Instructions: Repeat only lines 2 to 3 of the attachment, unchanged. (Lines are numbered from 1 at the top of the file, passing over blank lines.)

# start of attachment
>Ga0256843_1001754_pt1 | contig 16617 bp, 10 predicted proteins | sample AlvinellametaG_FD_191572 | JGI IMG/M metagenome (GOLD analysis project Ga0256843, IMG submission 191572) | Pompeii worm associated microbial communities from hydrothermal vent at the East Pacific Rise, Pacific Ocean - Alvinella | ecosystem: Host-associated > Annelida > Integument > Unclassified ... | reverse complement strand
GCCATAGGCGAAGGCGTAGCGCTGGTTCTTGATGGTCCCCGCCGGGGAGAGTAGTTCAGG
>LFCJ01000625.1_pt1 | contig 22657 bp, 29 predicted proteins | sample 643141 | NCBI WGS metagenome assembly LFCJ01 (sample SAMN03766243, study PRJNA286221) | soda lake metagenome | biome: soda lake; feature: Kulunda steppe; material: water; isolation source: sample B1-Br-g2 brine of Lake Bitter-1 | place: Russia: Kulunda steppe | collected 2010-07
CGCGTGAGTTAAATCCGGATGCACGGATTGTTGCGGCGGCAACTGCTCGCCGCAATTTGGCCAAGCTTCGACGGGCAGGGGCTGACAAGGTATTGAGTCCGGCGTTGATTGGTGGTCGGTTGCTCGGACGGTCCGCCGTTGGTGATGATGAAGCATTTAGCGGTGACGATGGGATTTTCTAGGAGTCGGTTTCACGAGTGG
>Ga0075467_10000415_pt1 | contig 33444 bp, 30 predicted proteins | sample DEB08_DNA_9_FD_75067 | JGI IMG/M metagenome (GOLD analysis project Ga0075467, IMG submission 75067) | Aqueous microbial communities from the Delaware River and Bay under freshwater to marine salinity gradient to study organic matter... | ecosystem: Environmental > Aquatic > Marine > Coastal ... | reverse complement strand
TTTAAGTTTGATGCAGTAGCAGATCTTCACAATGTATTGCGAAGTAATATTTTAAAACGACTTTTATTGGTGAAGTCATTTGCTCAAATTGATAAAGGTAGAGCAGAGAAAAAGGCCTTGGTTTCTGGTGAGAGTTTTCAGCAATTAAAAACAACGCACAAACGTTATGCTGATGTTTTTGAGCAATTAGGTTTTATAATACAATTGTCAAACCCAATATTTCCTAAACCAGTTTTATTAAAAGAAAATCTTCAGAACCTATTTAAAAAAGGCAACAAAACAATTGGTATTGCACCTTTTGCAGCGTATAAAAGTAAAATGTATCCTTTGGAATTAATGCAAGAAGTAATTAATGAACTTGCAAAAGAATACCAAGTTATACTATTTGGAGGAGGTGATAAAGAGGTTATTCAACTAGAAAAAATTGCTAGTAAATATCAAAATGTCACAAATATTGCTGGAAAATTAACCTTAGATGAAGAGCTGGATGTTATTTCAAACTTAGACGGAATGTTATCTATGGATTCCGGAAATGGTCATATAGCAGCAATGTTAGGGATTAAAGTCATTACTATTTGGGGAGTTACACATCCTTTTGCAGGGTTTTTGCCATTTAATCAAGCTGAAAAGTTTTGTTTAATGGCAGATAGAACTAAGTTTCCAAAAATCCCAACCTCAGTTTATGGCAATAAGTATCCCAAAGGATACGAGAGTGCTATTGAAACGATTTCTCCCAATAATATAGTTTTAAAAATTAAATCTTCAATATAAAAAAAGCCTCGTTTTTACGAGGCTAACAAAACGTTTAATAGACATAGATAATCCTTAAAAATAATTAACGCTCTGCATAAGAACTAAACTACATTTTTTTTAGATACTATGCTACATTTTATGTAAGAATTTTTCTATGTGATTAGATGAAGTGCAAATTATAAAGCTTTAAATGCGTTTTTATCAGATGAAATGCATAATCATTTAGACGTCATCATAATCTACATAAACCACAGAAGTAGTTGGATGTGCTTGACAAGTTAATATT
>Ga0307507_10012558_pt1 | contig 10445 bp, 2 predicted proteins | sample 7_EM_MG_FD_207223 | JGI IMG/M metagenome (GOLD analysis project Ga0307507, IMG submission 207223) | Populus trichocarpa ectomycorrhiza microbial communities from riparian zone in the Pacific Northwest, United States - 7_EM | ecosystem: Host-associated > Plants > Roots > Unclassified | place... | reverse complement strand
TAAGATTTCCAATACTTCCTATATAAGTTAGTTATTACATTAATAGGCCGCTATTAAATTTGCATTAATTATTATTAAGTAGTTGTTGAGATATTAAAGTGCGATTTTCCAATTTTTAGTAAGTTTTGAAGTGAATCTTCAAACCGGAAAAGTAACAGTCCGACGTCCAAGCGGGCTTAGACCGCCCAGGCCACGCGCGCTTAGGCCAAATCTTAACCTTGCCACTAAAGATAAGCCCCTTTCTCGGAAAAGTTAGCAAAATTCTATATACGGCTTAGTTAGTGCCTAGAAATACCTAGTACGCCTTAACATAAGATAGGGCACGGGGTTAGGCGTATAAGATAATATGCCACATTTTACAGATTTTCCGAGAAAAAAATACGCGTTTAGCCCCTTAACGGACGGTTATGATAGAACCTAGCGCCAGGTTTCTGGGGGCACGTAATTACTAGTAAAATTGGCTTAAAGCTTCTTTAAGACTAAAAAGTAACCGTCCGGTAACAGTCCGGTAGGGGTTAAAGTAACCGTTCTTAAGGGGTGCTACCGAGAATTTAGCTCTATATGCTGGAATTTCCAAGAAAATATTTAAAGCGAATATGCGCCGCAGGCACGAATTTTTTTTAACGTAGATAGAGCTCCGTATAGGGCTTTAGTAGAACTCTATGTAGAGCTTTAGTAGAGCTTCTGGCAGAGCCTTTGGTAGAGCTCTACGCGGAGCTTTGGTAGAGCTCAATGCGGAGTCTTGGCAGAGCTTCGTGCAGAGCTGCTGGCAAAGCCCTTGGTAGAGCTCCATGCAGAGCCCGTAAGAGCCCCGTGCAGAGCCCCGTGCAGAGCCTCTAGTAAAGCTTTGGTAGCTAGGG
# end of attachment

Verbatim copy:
GCCATAGGCGAAGGCGTAGCGCTGGTTCTTGATGGTCCCCGCCGGGGAGAGTAGTTCAGG
>LFCJ01000625.1_pt1 | contig 22657 bp, 29 predicted proteins | sample 643141 | NCBI WGS metagenome assembly LFCJ01 (sample SAMN03766243, study PRJNA286221) | soda lake metagenome | biome: soda lake; feature: Kulunda steppe; material: water; isolation source: sample B1-Br-g2 brine of Lake Bitter-1 | place: Russia: Kulunda steppe | collected 2010-07